The Press of January 3 included an article reporting the fears of Coun D'Agorne (Green leader's gridlock alert) about the effect on the future of York as a special place of increasing traffic generated by pending and approved development across the city.

In your leader comment of the same day, you concluded that, while we should accept and welcome new growth, it should be properly planned so that all that is special about our city is protected.

Together these items demonstrate once again the case for a study to be conducted to establish the limits of the city's capacity to absorb new development, without damage to its special character.

It is not enough simply to carry out yet more traffic impact assessments in order to put in place systems to "manage" ever-increasing volumes of traffic.

The extent of the city's capacity to accommodate the full impact, visual and physical, of so much new development needs to be defined. We need to know what the limits are and how far this expansion can go before the city is spoiled.

The special qualities of the city are cited regularly by our leaders as the reason York is able to attract new jobs and new businesses. Surely it is only commonsense then to take care of them, and make sure they are not spoiled by overdevelopment and floods of gridlocked traffic?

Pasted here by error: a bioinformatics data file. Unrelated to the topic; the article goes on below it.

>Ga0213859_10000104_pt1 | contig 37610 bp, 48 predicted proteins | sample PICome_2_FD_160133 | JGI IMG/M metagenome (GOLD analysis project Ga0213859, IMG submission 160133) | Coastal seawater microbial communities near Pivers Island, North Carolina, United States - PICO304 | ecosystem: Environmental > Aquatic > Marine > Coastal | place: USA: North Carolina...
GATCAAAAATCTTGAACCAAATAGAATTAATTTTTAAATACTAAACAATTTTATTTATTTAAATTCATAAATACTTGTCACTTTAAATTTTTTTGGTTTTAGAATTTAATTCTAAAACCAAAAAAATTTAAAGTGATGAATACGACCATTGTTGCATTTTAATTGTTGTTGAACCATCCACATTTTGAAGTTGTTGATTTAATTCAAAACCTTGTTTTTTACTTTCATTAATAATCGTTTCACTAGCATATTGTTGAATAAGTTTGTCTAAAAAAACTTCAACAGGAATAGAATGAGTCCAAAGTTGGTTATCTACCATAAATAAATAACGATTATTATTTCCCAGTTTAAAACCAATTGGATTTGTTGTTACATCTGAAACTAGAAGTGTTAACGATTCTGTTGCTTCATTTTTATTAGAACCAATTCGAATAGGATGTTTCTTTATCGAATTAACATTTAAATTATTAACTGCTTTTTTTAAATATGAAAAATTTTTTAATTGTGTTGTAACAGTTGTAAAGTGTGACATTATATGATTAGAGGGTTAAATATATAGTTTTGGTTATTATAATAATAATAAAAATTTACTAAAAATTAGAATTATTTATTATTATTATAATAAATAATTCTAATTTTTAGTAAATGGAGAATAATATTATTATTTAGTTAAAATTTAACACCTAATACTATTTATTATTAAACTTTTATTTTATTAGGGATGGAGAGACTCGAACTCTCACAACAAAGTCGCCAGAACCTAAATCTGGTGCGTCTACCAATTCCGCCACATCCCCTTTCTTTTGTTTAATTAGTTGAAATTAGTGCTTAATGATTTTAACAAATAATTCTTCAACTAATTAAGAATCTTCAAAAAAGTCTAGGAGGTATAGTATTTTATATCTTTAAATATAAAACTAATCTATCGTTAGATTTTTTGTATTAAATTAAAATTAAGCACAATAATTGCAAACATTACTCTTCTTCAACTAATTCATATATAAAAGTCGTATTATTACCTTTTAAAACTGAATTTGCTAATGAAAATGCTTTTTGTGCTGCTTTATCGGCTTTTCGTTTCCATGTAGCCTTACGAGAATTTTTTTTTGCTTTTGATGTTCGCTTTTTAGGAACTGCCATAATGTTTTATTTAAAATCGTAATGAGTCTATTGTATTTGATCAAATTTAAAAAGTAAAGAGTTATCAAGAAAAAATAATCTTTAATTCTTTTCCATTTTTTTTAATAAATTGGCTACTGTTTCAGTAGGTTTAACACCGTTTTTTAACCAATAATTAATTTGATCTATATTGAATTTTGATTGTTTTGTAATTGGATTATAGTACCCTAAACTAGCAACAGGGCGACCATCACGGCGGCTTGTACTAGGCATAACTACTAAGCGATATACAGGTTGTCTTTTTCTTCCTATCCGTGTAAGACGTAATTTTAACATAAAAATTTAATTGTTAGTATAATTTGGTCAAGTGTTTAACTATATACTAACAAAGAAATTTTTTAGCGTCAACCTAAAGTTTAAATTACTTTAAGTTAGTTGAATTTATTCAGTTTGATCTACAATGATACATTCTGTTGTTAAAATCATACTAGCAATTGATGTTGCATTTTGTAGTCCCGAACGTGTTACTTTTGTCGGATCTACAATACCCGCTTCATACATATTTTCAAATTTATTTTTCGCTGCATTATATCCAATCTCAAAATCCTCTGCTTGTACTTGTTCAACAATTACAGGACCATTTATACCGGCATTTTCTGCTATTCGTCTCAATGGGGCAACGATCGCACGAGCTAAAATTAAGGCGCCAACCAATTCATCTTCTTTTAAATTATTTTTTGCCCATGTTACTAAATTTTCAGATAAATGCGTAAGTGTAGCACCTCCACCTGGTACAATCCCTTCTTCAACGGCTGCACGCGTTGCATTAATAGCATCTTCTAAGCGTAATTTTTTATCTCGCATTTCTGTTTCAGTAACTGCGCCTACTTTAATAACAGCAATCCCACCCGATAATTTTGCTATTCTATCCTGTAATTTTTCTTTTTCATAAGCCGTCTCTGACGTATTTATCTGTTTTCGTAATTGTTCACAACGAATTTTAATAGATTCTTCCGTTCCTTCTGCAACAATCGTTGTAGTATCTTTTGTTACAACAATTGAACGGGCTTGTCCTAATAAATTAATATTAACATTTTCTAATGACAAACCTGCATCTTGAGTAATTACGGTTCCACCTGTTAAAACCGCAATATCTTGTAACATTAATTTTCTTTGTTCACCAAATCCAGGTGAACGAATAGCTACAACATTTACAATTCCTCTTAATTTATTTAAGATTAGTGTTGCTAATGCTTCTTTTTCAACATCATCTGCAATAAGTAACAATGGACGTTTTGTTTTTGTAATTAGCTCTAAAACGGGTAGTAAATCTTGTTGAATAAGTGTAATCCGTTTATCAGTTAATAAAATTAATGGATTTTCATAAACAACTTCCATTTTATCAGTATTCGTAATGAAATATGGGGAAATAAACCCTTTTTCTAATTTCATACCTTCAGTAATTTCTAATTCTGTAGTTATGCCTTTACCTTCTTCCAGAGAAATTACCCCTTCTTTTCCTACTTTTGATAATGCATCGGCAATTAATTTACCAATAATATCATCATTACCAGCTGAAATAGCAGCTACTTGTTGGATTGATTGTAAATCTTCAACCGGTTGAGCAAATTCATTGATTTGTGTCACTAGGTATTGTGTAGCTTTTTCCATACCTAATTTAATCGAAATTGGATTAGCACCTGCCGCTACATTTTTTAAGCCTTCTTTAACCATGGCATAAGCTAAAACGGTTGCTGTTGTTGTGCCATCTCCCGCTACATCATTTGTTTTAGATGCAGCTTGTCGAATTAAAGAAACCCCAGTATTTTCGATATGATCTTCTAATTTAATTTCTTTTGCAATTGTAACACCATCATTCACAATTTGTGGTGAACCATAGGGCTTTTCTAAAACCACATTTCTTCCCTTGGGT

Representations asking for a capacity study were made by English Heritage and the York Environment Forum to the two planning inquiries last year, on the university expansion scheme, and on developments at Derwenthorpe and Germany Beck. Let us hope the planning inspectors will understand the concerns of very many of the residents of this city, who see their special place in danger of being swamped by the environmental effects of too many blocks of alien flats.

Alison Sinclair, Norfolk Street, York.